I generally don’t comment on the comments that appear on this weblog, but the opinion recently expressed in connection with “A Balancing Act” by someone calling himself “Faust”—I’ll resist speculating as to the implications, intended or not, of that name—calls for some response.
“Faust”, who says he is a perennialist, claims that “traditional condemnations of homosexuality may well fall into the category of the ‘human margin'”. But surely this is an abuse of perennialist, or at least Schuonian, terminology. After all it is Schuon himself who gave us this phrase—in a chapter by that name in his book Form and Substance in the Religions (also printed in In the Face of the Absolute). A quick glance at this chapter should be enough to make clear my concern.
“The divine influence,” Schuon writes, “is total only for Scripture … and it allows for a ‘human margin’ where it exerts itself only in an indirect fashion” (Form and Substance [World Wisdom, 2002], p. 201). But of course it is Scripture precisely which forbids the practice of sodomy: “If a man also lie with mankind, as he lieth with a woman, both of them have committed an abomination” (Lev. 20:13); “Men, leaving the natural use of the woman, burned in their lust one toward another; men with men working that which is unseemly, and receiving in themselves that recompence of their error which was meet” (Rom. 1:27). Other such Biblical texts could obviously be cited.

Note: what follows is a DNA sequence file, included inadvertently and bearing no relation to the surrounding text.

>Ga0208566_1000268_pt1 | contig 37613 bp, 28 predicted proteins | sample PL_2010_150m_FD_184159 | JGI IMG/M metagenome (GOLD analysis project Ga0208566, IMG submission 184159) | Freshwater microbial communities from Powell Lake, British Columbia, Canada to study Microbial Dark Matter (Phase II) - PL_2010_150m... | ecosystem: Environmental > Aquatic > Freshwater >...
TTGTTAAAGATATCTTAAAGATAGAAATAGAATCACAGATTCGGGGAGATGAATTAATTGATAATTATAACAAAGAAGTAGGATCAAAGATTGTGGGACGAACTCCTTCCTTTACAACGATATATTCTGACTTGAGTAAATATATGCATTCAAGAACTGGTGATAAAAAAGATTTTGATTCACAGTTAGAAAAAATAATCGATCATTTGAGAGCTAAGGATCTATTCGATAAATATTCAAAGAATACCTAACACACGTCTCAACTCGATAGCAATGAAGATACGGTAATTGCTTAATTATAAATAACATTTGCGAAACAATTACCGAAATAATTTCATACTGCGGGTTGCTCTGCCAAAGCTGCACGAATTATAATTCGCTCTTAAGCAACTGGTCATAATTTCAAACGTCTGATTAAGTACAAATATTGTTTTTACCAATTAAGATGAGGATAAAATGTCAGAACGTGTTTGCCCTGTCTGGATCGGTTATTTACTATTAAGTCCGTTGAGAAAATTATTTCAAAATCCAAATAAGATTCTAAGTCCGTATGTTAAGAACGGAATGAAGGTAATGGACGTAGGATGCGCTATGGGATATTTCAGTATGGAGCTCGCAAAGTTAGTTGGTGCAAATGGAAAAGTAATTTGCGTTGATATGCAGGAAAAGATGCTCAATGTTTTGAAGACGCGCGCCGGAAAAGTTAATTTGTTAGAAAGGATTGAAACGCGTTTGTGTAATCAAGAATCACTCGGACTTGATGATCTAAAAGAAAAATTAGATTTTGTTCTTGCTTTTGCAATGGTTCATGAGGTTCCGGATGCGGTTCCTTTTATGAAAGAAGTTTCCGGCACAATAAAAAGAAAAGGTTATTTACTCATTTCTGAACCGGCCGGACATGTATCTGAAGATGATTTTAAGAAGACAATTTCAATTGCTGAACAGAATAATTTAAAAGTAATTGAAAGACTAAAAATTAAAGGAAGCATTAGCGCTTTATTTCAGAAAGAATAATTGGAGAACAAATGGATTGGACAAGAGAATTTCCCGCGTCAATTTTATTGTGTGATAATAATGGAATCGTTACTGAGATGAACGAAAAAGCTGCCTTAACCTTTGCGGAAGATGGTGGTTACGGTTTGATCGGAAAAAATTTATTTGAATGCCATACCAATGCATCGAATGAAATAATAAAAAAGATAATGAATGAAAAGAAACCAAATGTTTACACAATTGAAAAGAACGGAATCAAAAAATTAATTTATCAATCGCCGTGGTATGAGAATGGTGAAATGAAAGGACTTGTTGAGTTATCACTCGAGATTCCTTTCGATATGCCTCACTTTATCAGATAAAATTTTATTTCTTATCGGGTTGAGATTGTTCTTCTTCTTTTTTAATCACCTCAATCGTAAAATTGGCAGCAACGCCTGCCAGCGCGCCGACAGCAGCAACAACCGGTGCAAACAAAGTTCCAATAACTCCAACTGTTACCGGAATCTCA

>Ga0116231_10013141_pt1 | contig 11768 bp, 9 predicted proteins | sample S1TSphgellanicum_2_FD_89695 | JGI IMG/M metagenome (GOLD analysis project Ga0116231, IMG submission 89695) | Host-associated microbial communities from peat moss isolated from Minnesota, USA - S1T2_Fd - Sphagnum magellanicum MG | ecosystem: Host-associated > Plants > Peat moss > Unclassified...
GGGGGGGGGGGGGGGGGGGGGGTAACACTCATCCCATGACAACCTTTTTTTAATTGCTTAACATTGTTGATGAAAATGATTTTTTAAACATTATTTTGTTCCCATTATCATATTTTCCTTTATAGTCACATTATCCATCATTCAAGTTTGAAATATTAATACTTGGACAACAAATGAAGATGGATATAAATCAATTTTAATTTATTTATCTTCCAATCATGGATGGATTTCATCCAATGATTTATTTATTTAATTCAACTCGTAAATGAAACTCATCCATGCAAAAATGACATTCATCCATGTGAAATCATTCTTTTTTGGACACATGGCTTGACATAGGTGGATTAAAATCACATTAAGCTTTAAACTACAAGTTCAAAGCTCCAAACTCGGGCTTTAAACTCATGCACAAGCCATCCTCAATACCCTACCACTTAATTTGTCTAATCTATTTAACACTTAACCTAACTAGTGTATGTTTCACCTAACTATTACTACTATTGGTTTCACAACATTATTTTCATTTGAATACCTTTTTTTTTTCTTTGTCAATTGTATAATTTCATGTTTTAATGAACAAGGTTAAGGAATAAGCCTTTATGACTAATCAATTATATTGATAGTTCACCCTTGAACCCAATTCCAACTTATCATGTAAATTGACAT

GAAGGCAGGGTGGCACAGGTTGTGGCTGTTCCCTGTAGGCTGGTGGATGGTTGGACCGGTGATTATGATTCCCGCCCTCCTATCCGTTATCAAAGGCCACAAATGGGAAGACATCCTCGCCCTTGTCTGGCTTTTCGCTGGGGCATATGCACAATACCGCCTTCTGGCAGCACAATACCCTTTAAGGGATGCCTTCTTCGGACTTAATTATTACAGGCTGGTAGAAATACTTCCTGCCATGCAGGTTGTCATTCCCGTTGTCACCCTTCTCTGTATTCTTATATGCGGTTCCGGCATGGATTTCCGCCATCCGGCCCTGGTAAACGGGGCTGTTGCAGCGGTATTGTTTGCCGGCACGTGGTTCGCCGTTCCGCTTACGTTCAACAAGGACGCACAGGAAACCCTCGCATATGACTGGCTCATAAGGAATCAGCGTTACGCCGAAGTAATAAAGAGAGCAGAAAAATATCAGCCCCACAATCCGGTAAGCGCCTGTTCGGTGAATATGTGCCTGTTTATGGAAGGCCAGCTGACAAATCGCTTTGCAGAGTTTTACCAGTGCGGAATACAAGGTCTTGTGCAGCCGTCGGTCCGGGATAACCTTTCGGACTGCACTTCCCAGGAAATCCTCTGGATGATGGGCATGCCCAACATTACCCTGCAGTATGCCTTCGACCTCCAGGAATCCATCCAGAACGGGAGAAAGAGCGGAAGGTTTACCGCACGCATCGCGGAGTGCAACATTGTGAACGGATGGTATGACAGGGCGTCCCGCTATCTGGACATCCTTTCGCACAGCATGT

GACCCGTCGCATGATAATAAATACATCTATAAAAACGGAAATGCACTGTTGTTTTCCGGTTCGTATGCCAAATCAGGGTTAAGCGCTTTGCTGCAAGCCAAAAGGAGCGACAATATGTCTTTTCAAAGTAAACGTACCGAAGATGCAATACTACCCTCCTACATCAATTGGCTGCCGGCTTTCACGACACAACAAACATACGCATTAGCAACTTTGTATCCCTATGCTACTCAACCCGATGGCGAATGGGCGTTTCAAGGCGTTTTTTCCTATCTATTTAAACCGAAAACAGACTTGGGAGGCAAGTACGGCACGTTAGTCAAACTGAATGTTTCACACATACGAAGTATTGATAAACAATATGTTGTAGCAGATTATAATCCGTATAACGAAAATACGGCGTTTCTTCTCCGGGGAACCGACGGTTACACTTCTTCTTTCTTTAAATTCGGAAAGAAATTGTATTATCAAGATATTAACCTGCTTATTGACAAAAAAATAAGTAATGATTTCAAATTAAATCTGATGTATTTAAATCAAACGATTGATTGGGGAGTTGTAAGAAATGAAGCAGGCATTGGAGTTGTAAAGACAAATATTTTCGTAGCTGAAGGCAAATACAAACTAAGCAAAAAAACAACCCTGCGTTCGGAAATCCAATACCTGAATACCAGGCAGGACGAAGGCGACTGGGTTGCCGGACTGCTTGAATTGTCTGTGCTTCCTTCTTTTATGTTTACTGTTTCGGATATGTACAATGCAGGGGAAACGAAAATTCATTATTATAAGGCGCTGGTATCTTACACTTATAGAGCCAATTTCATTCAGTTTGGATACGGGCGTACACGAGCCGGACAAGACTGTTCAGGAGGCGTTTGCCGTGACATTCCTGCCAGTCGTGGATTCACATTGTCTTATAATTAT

A critic might quibble, I suppose, that the second passage—coming as it does from one of Saint Paul’s Epistles—is a matter of smriti, not shruti, and that while “divinely inspired”, it is so only “to the second degree” (p. 224). Schuon, however, would be quick to counter such a move in this case, for as he rightly points out the Apostle is very careful to distinguish between the counsel he offers when “not under the influence of the Paraclete” (p. 225) and the commands he gives in the Name of the Lord. In the text from Romans, there is no indication whatsoever that Saint Paul is speaking in his own voice alone; and as for the passage from Leviticus, Schuon leaves no room for doubt: “The Mosaic Law has been given for all of time, right until the end of the world; nothing can be added to it, nothing taken away. This is the thesis of Judaism, and it is irrefutable” (p. 227).
“Faust” worries about “siding with the conservative Christian right”. But as far as I can tell there is nothing especially “right-wing” about Christians and Jews—or Muslims, Hindus, and Buddhists for that matter—who insist upon remaining faithful to these and other such Scriptural precepts, unless one wishes to argue that all traditionalists are ipso facto “right-wing”, which “Faust” seems at some pains to insist is not the case.